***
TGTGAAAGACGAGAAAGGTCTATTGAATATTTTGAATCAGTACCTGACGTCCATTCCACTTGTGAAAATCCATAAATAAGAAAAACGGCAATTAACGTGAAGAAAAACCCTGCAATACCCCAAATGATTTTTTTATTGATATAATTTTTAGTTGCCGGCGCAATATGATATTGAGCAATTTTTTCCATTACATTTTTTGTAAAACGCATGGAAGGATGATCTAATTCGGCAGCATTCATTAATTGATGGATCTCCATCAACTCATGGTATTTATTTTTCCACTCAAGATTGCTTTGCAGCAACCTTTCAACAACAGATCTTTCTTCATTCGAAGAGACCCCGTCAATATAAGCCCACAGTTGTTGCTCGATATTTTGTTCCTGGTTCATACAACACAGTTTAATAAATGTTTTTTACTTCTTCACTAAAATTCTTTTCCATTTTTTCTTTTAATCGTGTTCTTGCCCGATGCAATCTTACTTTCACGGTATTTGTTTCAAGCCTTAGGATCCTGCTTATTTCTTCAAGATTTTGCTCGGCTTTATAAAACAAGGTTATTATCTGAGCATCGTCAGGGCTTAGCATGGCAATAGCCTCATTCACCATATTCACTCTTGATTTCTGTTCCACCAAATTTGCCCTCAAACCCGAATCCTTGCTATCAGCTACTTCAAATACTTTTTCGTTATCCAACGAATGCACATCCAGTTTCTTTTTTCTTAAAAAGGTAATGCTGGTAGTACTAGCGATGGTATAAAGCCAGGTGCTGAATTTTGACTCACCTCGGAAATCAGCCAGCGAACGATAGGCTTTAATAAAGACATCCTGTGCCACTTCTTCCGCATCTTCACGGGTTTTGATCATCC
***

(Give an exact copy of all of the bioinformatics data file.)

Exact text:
TGTGAAAGACGAGAAAGGTCTATTGAATATTTTGAATCAGTACCTGACGTCCATTCCACTTGTGAAAATCCATAAATAAGAAAAACGGCAATTAACGTGAAGAAAAACCCTGCAATACCCCAAATGATTTTTTTATTGATATAATTTTTAGTTGCCGGCGCAATATGATATTGAGCAATTTTTTCCATTACATTTTTTGTAAAACGCATGGAAGGATGATCTAATTCGGCAGCATTCATTAATTGATGGATCTCCATCAACTCATGGTATTTATTTTTCCACTCAAGATTGCTTTGCAGCAACCTTTCAACAACAGATCTTTCTTCATTCGAAGAGACCCCGTCAATATAAGCCCACAGTTGTTGCTCGATATTTTGTTCCTGGTTCATACAACACAGTTTAATAAATGTTTTTTACTTCTTCACTAAAATTCTTTTCCATTTTTTCTTTTAATCGTGTTCTTGCCCGATGCAATCTTACTTTCACGGTATTTGTTTCAAGCCTTAGGATCCTGCTTATTTCTTCAAGATTTTGCTCGGCTTTATAAAACAAGGTTATTATCTGAGCATCGTCAGGGCTTAGCATGGCAATAGCCTCATTCACCATATTCACTCTTGATTTCTGTTCCACCAAATTTGCCCTCAAACCCGAATCCTTGCTATCAGCTACTTCAAATACTTTTTCGTTATCCAACGAATGCACATCCAGTTTCTTTTTTCTTAAAAAGGTAATGCTGGTAGTACTAGCGATGGTATAAAGCCAGGTGCTGAATTTTGACTCACCTCGGAAATCAGCCAGCGAACGATAGGCTTTAATAAAGACATCCTGTGCCACTTCTTCCGCATCTTCACGGGTTTTGATCATCC